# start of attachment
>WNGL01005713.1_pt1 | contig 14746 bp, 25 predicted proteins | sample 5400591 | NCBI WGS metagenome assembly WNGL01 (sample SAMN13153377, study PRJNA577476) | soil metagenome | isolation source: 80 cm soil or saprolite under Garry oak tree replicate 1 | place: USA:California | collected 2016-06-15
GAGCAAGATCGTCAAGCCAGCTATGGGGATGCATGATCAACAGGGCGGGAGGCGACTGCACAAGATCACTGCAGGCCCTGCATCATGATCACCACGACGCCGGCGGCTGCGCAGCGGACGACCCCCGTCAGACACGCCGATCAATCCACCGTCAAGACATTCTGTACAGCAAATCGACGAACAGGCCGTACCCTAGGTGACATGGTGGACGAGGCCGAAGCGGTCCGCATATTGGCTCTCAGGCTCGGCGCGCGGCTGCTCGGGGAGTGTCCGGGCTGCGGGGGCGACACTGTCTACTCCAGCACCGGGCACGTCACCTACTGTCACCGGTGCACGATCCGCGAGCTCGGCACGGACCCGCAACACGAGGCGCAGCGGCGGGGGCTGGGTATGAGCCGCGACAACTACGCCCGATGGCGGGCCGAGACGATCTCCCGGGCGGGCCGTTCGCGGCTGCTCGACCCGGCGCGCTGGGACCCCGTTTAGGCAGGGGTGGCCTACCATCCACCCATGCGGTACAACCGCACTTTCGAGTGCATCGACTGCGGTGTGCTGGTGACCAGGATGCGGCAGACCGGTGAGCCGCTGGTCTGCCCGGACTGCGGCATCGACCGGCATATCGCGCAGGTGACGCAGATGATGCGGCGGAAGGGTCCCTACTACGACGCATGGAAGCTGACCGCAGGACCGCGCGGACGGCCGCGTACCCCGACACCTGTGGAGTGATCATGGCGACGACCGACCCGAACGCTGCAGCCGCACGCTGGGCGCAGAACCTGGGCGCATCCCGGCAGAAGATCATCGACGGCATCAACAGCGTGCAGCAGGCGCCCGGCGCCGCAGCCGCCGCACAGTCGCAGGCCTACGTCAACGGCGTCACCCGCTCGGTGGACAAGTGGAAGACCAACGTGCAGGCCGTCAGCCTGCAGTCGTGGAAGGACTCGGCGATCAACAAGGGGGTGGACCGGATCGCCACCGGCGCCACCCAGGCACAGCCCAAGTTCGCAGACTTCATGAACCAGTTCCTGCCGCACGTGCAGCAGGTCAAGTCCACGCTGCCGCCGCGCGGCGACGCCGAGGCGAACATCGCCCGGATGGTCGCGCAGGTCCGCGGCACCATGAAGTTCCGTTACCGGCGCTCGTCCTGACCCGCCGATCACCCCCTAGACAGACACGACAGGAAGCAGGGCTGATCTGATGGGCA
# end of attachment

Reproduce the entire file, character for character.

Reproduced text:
>WNGL01005713.1_pt1 | contig 14746 bp, 25 predicted proteins | sample 5400591 | NCBI WGS metagenome assembly WNGL01 (sample SAMN13153377, study PRJNA577476) | soil metagenome | isolation source: 80 cm soil or saprolite under Garry oak tree replicate 1 | place: USA:California | collected 2016-06-15
GAGCAAGATCGTCAAGCCAGCTATGGGGATGCATGATCAACAGGGCGGGAGGCGACTGCACAAGATCACTGCAGGCCCTGCATCATGATCACCACGACGCCGGCGGCTGCGCAGCGGACGACCCCCGTCAGACACGCCGATCAATCCACCGTCAAGACATTCTGTACAGCAAATCGACGAACAGGCCGTACCCTAGGTGACATGGTGGACGAGGCCGAAGCGGTCCGCATATTGGCTCTCAGGCTCGGCGCGCGGCTGCTCGGGGAGTGTCCGGGCTGCGGGGGCGACACTGTCTACTCCAGCACCGGGCACGTCACCTACTGTCACCGGTGCACGATCCGCGAGCTCGGCACGGACCCGCAACACGAGGCGCAGCGGCGGGGGCTGGGTATGAGCCGCGACAACTACGCCCGATGGCGGGCCGAGACGATCTCCCGGGCGGGCCGTTCGCGGCTGCTCGACCCGGCGCGCTGGGACCCCGTTTAGGCAGGGGTGGCCTACCATCCACCCATGCGGTACAACCGCACTTTCGAGTGCATCGACTGCGGTGTGCTGGTGACCAGGATGCGGCAGACCGGTGAGCCGCTGGTCTGCCCGGACTGCGGCATCGACCGGCATATCGCGCAGGTGACGCAGATGATGCGGCGGAAGGGTCCCTACTACGACGCATGGAAGCTGACCGCAGGACCGCGCGGACGGCCGCGTACCCCGACACCTGTGGAGTGATCATGGCGACGACCGACCCGAACGCTGCAGCCGCACGCTGGGCGCAGAACCTGGGCGCATCCCGGCAGAAGATCATCGACGGCATCAACAGCGTGCAGCAGGCGCCCGGCGCCGCAGCCGCCGCACAGTCGCAGGCCTACGTCAACGGCGTCACCCGCTCGGTGGACAAGTGGAAGACCAACGTGCAGGCCGTCAGCCTGCAGTCGTGGAAGGACTCGGCGATCAACAAGGGGGTGGACCGGATCGCCACCGGCGCCACCCAGGCACAGCCCAAGTTCGCAGACTTCATGAACCAGTTCCTGCCGCACGTGCAGCAGGTCAAGTCCACGCTGCCGCCGCGCGGCGACGCCGAGGCGAACATCGCCCGGATGGTCGCGCAGGTCCGCGGCACCATGAAGTTCCGTTACCGGCGCTCGTCCTGACCCGCCGATCACCCCCTAGACAGACACGACAGGAAGCAGGGCTGATCTGATGGGCA